You’re Pouring That Beer All Wrong!

By Fred Crudder, Foodable Industry Expert

One thing that never stops fascinating me about beer and beer drinkers, is that for a product so beloved, its fans are woefully uneducated on just about everything surrounding it. A lot of these misconceptions regard beer service, which on the surface seems so simple, and it is. At least it should be. So why do people make so many mistakes? 

Right Or Wrong, Just Pour 

Some people fail at Beer Service 101 immediately after they open a beer. They drink it right from the can or bottle. It’s OK, we’ve all done it, and if the need arises, we’ll do it again. But this is not the ideal way to enjoy a beer. Here’s why: decanting a beer allows the carbonation to be released from inside the liquid. This does more than just produce an attractive head on the beer. It allows the flavors in the beer to come alive. It’s not so much that you are letting it “breathe,” as it’s that you are agitating the beer on a molecular level, arousing the delicate nuances and bold flavors to the forefront. Drinking a beer straight from the container is like looking at a piece of fine art in the dark. 

Also, have you ever noticed that the end of a can or bottle of beer tastes lifeless compared to when it was first opened? There’s a reason for that. By constantly sloshing the beer back and forth every time you take swig, you are beating the carbonation out of it, leaving the dregs flat and nasty. People call it “backwash,” but it is not, in fact, old spit that has washed out of your mouth into your beer. It just tastes like old spit, but it’s really just a poor sip of beer that has had the daylights beaten out of it.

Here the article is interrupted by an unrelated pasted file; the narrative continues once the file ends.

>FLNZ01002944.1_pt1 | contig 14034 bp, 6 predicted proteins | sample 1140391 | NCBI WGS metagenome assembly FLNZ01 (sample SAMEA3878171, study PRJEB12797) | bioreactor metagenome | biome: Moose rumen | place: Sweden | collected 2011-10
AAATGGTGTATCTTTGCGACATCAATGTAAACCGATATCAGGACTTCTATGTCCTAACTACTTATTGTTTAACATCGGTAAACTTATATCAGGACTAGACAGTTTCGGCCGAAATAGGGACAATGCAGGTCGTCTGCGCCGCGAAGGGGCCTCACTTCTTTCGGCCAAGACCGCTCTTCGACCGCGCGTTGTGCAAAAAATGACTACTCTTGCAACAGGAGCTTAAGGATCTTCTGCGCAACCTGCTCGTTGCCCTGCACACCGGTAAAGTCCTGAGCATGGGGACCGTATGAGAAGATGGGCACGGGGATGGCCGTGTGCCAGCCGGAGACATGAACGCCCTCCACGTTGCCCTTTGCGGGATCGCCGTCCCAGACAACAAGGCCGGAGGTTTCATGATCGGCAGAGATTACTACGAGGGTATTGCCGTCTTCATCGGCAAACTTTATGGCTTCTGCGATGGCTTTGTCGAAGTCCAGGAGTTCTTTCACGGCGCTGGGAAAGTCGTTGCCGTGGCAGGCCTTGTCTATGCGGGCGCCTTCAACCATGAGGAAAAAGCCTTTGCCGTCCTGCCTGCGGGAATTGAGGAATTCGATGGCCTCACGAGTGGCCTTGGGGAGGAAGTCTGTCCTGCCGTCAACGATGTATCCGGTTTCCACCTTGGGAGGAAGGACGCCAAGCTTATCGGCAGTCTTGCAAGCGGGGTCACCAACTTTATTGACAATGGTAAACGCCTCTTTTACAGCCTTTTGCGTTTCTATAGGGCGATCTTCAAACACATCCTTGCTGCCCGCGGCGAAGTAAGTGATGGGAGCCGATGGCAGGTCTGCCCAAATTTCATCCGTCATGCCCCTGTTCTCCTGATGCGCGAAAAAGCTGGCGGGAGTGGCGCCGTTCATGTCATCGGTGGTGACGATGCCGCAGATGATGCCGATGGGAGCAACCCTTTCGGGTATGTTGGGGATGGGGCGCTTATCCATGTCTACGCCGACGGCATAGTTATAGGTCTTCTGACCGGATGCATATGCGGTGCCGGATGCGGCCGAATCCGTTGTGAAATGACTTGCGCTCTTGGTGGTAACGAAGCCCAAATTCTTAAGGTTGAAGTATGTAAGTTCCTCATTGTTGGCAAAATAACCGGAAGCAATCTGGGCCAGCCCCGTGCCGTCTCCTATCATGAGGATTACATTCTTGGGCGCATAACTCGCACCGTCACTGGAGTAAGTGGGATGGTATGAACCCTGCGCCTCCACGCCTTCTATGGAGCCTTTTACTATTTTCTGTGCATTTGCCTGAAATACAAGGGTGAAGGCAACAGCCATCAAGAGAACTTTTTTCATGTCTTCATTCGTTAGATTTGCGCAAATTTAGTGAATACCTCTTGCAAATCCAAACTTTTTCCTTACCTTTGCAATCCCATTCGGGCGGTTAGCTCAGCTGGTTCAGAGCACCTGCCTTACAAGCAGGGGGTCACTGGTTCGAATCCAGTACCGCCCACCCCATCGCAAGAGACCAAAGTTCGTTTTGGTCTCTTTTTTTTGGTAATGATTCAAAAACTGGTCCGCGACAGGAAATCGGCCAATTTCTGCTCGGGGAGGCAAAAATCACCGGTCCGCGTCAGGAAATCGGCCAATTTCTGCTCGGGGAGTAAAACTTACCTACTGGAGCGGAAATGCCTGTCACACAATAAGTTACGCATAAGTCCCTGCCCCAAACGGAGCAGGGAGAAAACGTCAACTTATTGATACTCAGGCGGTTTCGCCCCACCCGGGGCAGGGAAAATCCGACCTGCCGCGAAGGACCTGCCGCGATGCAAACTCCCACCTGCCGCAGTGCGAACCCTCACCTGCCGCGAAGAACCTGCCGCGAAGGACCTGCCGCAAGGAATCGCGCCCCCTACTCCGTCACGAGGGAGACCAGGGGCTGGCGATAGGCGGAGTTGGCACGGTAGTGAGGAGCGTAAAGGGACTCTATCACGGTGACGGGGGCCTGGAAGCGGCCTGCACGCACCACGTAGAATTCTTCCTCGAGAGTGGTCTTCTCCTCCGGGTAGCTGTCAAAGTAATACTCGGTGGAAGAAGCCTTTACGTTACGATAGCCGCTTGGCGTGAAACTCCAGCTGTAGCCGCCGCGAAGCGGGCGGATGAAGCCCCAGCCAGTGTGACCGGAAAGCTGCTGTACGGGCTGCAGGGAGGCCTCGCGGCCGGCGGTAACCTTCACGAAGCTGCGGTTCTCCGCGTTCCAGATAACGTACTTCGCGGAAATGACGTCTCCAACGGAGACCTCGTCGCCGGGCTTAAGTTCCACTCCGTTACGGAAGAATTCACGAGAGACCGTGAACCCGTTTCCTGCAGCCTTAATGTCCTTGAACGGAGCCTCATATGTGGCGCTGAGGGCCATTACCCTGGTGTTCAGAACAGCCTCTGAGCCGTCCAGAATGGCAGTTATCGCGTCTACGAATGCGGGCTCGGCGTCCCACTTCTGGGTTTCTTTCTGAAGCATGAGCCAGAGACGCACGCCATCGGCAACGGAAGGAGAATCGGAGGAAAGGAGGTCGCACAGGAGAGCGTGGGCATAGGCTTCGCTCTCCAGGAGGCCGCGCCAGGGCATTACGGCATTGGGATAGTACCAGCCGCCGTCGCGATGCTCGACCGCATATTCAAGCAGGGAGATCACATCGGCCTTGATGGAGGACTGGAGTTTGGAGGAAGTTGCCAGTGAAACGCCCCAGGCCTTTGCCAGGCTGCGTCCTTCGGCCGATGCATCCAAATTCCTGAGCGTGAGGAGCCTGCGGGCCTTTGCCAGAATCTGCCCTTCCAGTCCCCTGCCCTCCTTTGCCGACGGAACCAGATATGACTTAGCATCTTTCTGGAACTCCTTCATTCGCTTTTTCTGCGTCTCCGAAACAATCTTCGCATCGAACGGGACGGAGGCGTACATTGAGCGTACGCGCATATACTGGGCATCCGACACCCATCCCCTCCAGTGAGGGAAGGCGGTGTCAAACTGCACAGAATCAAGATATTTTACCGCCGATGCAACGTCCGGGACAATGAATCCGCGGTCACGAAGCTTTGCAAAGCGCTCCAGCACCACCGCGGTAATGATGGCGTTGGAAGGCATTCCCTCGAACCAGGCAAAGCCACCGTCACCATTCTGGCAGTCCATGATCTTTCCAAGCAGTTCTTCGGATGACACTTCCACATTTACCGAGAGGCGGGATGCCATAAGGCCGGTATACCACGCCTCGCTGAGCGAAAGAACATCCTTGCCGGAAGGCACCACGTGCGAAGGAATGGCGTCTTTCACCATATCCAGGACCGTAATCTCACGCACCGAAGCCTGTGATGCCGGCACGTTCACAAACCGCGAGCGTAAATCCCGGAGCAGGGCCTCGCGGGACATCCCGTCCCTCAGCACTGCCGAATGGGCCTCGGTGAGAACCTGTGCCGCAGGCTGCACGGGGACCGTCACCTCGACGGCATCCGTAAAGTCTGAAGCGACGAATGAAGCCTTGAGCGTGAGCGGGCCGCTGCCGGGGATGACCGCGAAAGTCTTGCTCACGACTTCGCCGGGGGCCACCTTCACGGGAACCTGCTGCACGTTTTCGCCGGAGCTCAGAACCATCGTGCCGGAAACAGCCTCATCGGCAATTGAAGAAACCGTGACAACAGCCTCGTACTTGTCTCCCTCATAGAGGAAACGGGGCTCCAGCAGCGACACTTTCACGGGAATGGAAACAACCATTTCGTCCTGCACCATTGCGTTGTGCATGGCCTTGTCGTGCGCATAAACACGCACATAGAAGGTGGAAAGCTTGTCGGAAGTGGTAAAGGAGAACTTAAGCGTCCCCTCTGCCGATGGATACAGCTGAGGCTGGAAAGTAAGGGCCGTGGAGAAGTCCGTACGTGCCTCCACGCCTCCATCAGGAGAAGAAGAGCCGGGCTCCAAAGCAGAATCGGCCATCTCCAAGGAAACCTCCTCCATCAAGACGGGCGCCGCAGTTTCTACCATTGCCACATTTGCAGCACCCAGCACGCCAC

You’re Not A Teenager Anymore 

Pouring a beer with as little head as possible was something I think many of us were taught at a relatively young age. Although we grew out of many of our adolescent behaviors by the time we reached adulthood, somehow this one persists. Sure, if you are at a keg party four nights a week, getting a completely full beer has its merits I suppose. But by preventing the carbonation from being released when you pour beer, you’re now just putting the carbonation into your belly. And then it wants to come out. Loud, thunderous burps (or worse) can easily be avoided by properly pouring your beer. Plus, the frothy head makes a beer just so much sexier to look at in the first place. Try this: place a beer with no head next to a beer with a nice head. Which one looks more appetizing? 

If you operate a restaurant, decanting beer has many advantages. One is that you will have less bloated-feeling customers, who might just order another beer, or possibly dessert. A second is that properly pouring the beer gives your server a chance to further interact with the guest, and if he or she can pour a beautiful beer, that guest will be impressed. 

Right Down The Middle 

To pour beer beautifully takes a small amount of practice. It also requires one critical element: glassware that is larger than the volume of beer being decanted. Where is this sexy, frothy head supposed to go if you only give it a sliver of room to exist? A sixteen ounce glass is perfect for a twelve ounce beer. Start by pouring a small amount (maybe two ounces) right down the middle of the glass, directly into the bottom. Without stopping, watch as the foam rises and expands. Now slow down your pour as the foam starts to ebb. Continue filling the glass at whatever rate the beer and the glassware dictate, until you have reached the lip of the glass. Voila! Ain’t rocket science kids. Just pouring beers and making them look pretty. 

Remember that if you see bubbles stuck to the sides of the glass after the beer has been fully poured, you have a dirty glass. The bubbles are sticking to something besides well­-cleaned glass. Whatever it is, it’s gross. If the head dissipates rapidly, ­­literally fizzing away as fast as it is produced, ­­you probably have an oily glass. That’s bad news, partner. New glass, please. 

Don’t Dodge the Draft